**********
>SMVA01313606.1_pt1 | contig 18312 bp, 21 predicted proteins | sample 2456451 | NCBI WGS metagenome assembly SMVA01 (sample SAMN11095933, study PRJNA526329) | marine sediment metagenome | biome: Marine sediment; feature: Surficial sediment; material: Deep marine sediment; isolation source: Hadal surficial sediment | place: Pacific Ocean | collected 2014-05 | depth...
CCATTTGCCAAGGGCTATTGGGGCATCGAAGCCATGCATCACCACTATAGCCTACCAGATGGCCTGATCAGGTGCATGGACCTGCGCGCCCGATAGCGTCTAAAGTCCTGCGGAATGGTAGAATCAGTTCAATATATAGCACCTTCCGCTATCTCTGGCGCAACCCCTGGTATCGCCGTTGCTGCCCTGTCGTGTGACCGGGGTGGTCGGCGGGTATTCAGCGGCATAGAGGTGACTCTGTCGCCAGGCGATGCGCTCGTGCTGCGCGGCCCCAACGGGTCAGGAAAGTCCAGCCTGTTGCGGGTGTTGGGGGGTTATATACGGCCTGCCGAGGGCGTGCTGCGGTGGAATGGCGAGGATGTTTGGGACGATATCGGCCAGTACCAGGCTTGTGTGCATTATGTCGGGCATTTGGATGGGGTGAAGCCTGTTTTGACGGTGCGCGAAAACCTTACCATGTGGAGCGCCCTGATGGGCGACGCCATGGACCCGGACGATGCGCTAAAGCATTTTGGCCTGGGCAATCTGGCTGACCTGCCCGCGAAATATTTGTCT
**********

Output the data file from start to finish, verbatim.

>SMVA01313606.1_pt1 | contig 18312 bp, 21 predicted proteins | sample 2456451 | NCBI WGS metagenome assembly SMVA01 (sample SAMN11095933, study PRJNA526329) | marine sediment metagenome | biome: Marine sediment; feature: Surficial sediment; material: Deep marine sediment; isolation source: Hadal surficial sediment | place: Pacific Ocean | collected 2014-05 | depth...
CCATTTGCCAAGGGCTATTGGGGCATCGAAGCCATGCATCACCACTATAGCCTACCAGATGGCCTGATCAGGTGCATGGACCTGCGCGCCCGATAGCGTCTAAAGTCCTGCGGAATGGTAGAATCAGTTCAATATATAGCACCTTCCGCTATCTCTGGCGCAACCCCTGGTATCGCCGTTGCTGCCCTGTCGTGTGACCGGGGTGGTCGGCGGGTATTCAGCGGCATAGAGGTGACTCTGTCGCCAGGCGATGCGCTCGTGCTGCGCGGCCCCAACGGGTCAGGAAAGTCCAGCCTGTTGCGGGTGTTGGGGGGTTATATACGGCCTGCCGAGGGCGTGCTGCGGTGGAATGGCGAGGATGTTTGGGACGATATCGGCCAGTACCAGGCTTGTGTGCATTATGTCGGGCATTTGGATGGGGTGAAGCCTGTTTTGACGGTGCGCGAAAACCTTACCATGTGGAGCGCCCTGATGGGCGACGCCATGGACCCGGACGATGCGCTAAAGCATTTTGGCCTGGGCAATCTGGCTGACCTGCCCGCGAAATATTTGTCT